If you’ve struggled with a dead (ineffective) faith, please pray this prayer out loud, “Jesus, my attitude, actions, and choices do not always align with your truth. In the name of Jesus I now choose to believe what your word says about me, and how you see me, and I reject the lie that my choices and behavior do not matter and won’t hurt anyone else. Give me a heart that is willing to walk by faith while boldly rejecting what is false. When I trusted you as my Savior, you made me alive in righteousness and dead to sin, now create an experience in my life that reflects that position of freedom. Help me live every day as one dead to sin and alive unto righteousness. Thank you for your forgiveness, mercy, and compassion. I choose to reject the voices of condemnation and embrace your word of truth that says simply, ‘Go, and sin no more.’² In Jesus’ name, Amen.”

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  1. Dr. H.L. Willmington, Willmington’s Guide to the Bible, ©1981, 1984 by H.L. Willmington–all rights reserved.
  2.  See John 8:1-11
  3. **Before you send me angry emails or attempt to post argumentative comments, I know this verse is often used to prove that one needs works in order to be “truly” saved. But without getting into a theological debate, I will merely state this: in relation to the whole of God’s word and contextual interpretation, I do not believe this verse says faith without works is not a “saving faith”. In fact, if it did, it would contradict many other passages and examples of “carnal” Christians in the Bible. (And that’s as much as I care to comment on this subject. This post is NOT intended to be a doctrinal debate on soteriology!)

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(To review the previous Deadly Ds of the devil, simply click on the “D” of your choice:

#1—Disappointment; #2—Discouragement; #3—Despair; #4—Doubt; #5—Disbelief; #6—Distraction; #7—Double-mindedness; #8—Dishonesty; #9—Deceit; #10–Dullness)

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Rebuking the Devil’s Deadly D’s (Part 6)

Rebuking the Devil’s Deadly D’s (Part 6)

Rebuking the Devil 

(To review the previous Deadly Ds of the devil, simply click on the “D” of your choice:

#1—Disappointment; #2—Discouragement; #3—Despair; #4—Doubt; #5—Disbelief; #6—Distraction; #7—Double-mindedness; #8—Dishonesty; #9—Deceit)

10. Dullness

Have you ever tried to write with a dull pencil? Or cut a vegetable with a dull knife? You can get the job done, but the end result leaves something to be desired. Sometimes in my laziness I have shaved my legs (sorry if that’s TMI, guys) with a dull razor and though it eventually got the job done, it didn’t feel good!

It’s the same for Christians; we should be sharp in our faith and beliefs. As we grow in love for God and His word, we learn how to love Him and we learn more of His character. His truth is then able to permeate our words and actions. As our lives are transformed, others around us will notice the effects of our submission to Christ. Of course, the opposite is true as well. If we continue on as immature believers, weak in faith, the result is much like that of a rusty blade. Not only do we hurt ourselves, but those around us will suffer as well. The results of our dullness will be grossly evident to the world.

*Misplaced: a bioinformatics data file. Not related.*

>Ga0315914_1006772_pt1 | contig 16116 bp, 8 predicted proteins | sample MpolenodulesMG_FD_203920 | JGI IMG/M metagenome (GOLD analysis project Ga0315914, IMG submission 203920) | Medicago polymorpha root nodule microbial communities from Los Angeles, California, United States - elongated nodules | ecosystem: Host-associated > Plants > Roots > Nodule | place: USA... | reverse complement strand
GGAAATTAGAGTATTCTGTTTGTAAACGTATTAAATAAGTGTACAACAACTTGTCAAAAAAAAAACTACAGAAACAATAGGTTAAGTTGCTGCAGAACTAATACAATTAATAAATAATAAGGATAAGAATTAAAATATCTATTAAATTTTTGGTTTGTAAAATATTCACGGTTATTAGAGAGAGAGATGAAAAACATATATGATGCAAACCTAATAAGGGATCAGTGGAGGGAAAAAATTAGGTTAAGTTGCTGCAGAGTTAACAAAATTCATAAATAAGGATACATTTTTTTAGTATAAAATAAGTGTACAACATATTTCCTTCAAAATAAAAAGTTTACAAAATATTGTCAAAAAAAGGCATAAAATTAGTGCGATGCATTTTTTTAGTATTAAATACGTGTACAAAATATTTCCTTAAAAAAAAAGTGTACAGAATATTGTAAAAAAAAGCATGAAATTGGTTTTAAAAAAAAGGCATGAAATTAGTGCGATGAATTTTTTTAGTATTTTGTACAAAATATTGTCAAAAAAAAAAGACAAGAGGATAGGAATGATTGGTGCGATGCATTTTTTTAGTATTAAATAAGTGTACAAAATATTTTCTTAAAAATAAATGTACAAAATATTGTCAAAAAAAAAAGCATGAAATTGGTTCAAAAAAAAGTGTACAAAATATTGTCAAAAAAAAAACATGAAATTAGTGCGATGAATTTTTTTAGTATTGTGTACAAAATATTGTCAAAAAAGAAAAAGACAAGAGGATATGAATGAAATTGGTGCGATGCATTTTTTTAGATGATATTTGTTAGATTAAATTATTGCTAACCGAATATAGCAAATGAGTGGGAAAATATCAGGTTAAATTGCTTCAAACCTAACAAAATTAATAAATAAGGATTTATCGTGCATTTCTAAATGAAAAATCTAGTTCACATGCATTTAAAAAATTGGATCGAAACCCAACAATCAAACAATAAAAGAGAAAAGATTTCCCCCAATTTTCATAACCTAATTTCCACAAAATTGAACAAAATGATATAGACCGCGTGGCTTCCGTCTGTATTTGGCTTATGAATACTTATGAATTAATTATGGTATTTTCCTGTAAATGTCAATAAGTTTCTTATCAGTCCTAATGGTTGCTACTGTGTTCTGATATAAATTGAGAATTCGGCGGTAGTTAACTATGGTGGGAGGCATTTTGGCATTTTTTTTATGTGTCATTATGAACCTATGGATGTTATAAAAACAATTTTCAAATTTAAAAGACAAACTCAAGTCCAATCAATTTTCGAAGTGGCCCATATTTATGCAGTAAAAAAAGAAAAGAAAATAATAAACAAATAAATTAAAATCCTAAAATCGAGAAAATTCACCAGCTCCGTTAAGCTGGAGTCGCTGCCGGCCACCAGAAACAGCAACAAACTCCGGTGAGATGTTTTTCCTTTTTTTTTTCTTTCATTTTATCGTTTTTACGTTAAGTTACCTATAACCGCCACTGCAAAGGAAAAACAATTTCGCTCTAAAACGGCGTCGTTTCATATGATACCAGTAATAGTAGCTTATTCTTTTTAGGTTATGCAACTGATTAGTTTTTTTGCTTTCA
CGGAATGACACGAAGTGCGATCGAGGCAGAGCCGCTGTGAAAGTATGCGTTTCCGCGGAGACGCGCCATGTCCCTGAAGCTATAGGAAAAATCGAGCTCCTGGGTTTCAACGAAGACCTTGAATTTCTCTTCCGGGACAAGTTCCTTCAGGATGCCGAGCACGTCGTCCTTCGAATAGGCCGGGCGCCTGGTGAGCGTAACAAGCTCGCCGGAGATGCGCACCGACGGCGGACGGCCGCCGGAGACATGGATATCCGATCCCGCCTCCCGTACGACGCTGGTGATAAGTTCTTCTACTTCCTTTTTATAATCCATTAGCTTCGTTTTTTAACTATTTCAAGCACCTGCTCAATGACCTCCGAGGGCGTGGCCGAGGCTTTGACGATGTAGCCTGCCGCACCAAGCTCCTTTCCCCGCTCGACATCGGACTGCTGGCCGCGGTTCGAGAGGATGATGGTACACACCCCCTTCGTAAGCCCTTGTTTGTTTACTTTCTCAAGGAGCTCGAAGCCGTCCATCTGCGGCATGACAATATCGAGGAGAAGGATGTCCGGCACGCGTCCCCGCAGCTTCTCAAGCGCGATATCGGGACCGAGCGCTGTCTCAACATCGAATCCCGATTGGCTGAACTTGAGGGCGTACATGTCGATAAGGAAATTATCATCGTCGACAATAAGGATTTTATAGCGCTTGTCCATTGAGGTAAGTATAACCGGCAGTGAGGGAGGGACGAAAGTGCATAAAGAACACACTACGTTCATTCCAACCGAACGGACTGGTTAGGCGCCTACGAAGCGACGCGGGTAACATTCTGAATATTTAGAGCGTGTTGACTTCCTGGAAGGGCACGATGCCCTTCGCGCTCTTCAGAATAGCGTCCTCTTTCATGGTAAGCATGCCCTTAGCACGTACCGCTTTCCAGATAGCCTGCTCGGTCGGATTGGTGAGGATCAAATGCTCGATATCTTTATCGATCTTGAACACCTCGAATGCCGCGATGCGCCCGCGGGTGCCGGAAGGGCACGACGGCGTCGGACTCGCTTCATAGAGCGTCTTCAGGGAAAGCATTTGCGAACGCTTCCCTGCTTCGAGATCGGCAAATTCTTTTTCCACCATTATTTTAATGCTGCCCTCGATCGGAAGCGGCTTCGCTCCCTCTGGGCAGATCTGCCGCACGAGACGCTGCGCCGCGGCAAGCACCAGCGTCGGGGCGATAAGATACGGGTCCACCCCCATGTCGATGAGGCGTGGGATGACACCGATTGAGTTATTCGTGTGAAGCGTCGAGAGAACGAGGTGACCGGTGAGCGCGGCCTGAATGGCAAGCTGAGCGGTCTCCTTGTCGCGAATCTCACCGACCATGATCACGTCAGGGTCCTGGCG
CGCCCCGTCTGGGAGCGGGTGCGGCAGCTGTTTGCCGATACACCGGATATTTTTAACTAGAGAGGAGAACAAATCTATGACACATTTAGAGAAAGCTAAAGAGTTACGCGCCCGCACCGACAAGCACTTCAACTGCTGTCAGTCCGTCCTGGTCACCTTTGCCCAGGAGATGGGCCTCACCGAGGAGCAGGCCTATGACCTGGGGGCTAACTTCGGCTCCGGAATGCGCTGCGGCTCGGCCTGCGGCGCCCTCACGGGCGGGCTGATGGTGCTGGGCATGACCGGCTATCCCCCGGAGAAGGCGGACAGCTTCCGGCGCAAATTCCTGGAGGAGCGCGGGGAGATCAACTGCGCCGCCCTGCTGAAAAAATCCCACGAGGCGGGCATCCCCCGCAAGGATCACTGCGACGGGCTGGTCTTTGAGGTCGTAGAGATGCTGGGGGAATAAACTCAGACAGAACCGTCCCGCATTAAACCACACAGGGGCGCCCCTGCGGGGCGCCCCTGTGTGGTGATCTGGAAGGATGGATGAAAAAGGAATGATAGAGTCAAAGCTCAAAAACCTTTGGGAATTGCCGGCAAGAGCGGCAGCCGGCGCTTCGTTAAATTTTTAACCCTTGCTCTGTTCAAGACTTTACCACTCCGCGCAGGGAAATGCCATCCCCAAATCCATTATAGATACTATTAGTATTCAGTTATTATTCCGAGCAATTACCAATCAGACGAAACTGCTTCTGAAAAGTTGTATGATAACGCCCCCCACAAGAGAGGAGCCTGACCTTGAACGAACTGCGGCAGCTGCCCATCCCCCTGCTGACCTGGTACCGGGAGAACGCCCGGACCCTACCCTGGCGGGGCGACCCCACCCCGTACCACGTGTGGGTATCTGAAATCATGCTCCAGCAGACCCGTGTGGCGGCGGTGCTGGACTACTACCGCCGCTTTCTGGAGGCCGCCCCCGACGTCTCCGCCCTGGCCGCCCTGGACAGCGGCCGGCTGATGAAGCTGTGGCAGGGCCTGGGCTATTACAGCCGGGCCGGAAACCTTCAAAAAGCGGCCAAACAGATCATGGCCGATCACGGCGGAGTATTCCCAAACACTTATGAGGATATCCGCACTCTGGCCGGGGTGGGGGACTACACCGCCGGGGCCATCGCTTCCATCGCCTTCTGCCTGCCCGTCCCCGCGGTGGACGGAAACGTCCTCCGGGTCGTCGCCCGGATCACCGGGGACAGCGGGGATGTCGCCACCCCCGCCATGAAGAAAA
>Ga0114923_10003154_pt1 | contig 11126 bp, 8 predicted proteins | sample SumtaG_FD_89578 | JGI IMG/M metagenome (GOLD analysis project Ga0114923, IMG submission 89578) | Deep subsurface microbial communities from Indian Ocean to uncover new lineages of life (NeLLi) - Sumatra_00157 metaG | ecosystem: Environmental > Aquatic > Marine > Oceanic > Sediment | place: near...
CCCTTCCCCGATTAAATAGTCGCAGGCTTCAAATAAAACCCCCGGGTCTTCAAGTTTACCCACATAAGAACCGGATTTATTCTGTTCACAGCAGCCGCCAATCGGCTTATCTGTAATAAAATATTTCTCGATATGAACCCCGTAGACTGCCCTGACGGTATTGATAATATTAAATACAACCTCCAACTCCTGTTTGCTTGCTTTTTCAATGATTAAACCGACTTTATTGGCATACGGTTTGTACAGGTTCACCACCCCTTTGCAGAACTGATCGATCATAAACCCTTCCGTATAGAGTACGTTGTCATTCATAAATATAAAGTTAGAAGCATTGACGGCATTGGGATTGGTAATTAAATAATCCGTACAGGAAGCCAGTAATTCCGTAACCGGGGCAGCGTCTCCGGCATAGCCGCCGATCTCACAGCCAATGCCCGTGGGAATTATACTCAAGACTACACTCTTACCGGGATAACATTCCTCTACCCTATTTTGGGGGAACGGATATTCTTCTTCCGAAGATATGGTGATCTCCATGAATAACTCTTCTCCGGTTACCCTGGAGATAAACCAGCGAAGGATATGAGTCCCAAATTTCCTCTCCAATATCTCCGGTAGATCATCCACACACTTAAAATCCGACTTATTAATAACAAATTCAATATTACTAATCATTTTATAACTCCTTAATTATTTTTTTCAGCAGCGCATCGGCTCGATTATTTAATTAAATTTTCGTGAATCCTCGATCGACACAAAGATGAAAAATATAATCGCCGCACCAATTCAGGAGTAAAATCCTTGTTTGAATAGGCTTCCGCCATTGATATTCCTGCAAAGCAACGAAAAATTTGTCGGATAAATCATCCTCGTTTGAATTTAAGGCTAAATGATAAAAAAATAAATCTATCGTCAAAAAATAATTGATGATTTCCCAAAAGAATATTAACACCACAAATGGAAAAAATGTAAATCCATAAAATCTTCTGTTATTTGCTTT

A shallow faith is not an attractive faith. When we say we believe something, yet fail to behave in a way that backs up that “belief” we do ourselves and others spiritual harm. Our Enemy is certainly pleased when he can keep us comfortable, lukewarm, weak, vacillating between spiritual highs and lows, and double-minded as Christians. When a trial comes, when the storm rages, we find out how shallow or strong our faith really is.

As Christ followers we have a responsibility to grow in Christ, not just in book-smarts or theological knowledge, but in submission to Jesus. Submission activates our faith and opens the door for us to hear the Holy Spirit’s guidance, warnings, and convictions (see James 4:7). But without the “sharpness” of life in the Spirit, we lack the spiritual discernment and wisdom to guide us through life successfully (in the will of God). And without a doubt, our poor choices will affect others around us.

The author of Hebrews was disappointed to find the Jewish believers stumbling in the quick sands of spiritual immaturity, and rightly so, he admonished them to “grow up” so they could teach others the way of truth, rather than being spoon fed spiritual milk their entire lives. The Christian life is meant to grow and mature, not idle aimlessly in neutral. A lot of the problems we’re seeing in the world today are directly related to the dullness of modern, worldly, semi-committed, complacent, and immature Christians. And as we’ll see in the next post, spiritual dullness left unchecked can have eternal consequences.

“To suffer dullness is to forget Hebrews 5:11, ‘Of whom we have many things to say and hard to be uttered, seeing ye are dull of hearing.’”¹